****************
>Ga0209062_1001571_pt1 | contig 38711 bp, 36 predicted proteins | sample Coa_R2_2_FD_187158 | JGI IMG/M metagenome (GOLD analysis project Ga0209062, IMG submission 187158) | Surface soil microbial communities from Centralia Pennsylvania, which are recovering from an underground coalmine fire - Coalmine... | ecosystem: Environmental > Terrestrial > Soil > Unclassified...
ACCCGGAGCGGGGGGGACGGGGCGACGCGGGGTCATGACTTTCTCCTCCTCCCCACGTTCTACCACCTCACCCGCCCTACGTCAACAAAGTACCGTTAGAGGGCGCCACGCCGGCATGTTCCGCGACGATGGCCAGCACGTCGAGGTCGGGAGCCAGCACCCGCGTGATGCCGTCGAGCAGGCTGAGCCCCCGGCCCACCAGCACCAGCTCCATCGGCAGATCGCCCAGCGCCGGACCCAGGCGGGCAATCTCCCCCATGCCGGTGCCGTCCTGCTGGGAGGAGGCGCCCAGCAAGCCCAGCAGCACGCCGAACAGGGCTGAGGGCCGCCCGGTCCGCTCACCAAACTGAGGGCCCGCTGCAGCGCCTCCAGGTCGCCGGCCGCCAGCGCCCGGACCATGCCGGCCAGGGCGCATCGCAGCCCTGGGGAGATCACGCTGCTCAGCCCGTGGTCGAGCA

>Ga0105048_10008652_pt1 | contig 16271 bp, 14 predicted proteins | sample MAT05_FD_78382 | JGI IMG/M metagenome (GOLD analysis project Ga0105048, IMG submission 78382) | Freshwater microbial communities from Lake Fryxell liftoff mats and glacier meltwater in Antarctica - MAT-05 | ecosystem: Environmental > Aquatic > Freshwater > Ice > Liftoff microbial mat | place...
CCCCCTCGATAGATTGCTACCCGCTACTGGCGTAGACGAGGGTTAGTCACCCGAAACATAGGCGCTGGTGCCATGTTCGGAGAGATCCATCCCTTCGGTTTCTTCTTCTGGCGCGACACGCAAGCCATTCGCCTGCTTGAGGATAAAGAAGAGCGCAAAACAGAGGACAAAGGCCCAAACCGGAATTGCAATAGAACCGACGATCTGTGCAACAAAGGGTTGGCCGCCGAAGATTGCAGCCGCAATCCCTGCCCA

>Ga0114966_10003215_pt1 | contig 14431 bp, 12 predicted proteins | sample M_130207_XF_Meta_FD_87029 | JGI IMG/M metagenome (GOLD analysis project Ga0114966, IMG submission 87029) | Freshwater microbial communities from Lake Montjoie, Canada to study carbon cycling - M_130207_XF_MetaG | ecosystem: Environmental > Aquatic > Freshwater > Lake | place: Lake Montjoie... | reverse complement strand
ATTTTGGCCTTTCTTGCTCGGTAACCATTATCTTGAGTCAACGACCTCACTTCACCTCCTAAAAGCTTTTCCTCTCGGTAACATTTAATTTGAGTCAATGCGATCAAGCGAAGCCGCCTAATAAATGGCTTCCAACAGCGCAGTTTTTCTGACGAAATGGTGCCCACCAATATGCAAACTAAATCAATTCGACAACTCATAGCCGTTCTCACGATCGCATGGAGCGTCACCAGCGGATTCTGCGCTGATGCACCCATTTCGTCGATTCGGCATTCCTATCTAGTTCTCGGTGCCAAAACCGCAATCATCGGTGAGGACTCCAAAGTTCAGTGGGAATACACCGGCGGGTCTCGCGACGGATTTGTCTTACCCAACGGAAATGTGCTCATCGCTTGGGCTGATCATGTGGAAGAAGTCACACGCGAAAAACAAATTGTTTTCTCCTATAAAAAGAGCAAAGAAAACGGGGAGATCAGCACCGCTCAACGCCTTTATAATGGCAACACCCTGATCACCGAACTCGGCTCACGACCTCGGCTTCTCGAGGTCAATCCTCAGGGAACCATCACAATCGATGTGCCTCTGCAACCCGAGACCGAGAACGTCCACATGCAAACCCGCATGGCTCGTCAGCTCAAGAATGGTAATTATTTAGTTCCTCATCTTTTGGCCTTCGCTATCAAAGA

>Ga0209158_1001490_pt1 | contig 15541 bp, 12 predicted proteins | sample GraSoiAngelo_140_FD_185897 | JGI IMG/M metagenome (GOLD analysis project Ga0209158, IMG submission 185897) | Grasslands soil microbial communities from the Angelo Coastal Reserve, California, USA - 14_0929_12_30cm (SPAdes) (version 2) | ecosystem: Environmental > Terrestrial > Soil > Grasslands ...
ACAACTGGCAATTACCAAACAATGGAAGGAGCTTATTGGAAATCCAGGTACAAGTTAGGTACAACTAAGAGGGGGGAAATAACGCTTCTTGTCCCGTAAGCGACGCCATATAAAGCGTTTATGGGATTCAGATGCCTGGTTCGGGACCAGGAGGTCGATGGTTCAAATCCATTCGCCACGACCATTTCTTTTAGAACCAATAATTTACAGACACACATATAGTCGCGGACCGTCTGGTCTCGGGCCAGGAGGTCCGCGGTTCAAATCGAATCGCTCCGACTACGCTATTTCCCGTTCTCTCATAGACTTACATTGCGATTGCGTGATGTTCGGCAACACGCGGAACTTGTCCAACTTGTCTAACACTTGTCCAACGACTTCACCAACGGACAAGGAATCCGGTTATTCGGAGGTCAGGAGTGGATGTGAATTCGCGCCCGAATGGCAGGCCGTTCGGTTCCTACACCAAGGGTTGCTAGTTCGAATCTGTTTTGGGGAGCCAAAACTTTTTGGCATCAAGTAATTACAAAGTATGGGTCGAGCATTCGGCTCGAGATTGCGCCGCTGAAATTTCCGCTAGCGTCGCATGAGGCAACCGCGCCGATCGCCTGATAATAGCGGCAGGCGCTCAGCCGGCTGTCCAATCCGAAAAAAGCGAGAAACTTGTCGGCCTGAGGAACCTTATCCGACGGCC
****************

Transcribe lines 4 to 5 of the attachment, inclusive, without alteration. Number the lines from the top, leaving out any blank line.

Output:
CCCCCTCGATAGATTGCTACCCGCTACTGGCGTAGACGAGGGTTAGTCACCCGAAACATAGGCGCTGGTGCCATGTTCGGAGAGATCCATCCCTTCGGTTTCTTCTTCTGGCGCGACACGCAAGCCATTCGCCTGCTTGAGGATAAAGAAGAGCGCAAAACAGAGGACAAAGGCCCAAACCGGAATTGCAATAGAACCGACGATCTGTGCAACAAAGGGTTGGCCGCCGAAGATTGCAGCCGCAATCCCTGCCCA

>Ga0114966_10003215_pt1 | contig 14431 bp, 12 predicted proteins | sample M_130207_XF_Meta_FD_87029 | JGI IMG/M metagenome (GOLD analysis project Ga0114966, IMG submission 87029) | Freshwater microbial communities from Lake Montjoie, Canada to study carbon cycling - M_130207_XF_MetaG | ecosystem: Environmental > Aquatic > Freshwater > Lake | place: Lake Montjoie... | reverse complement strand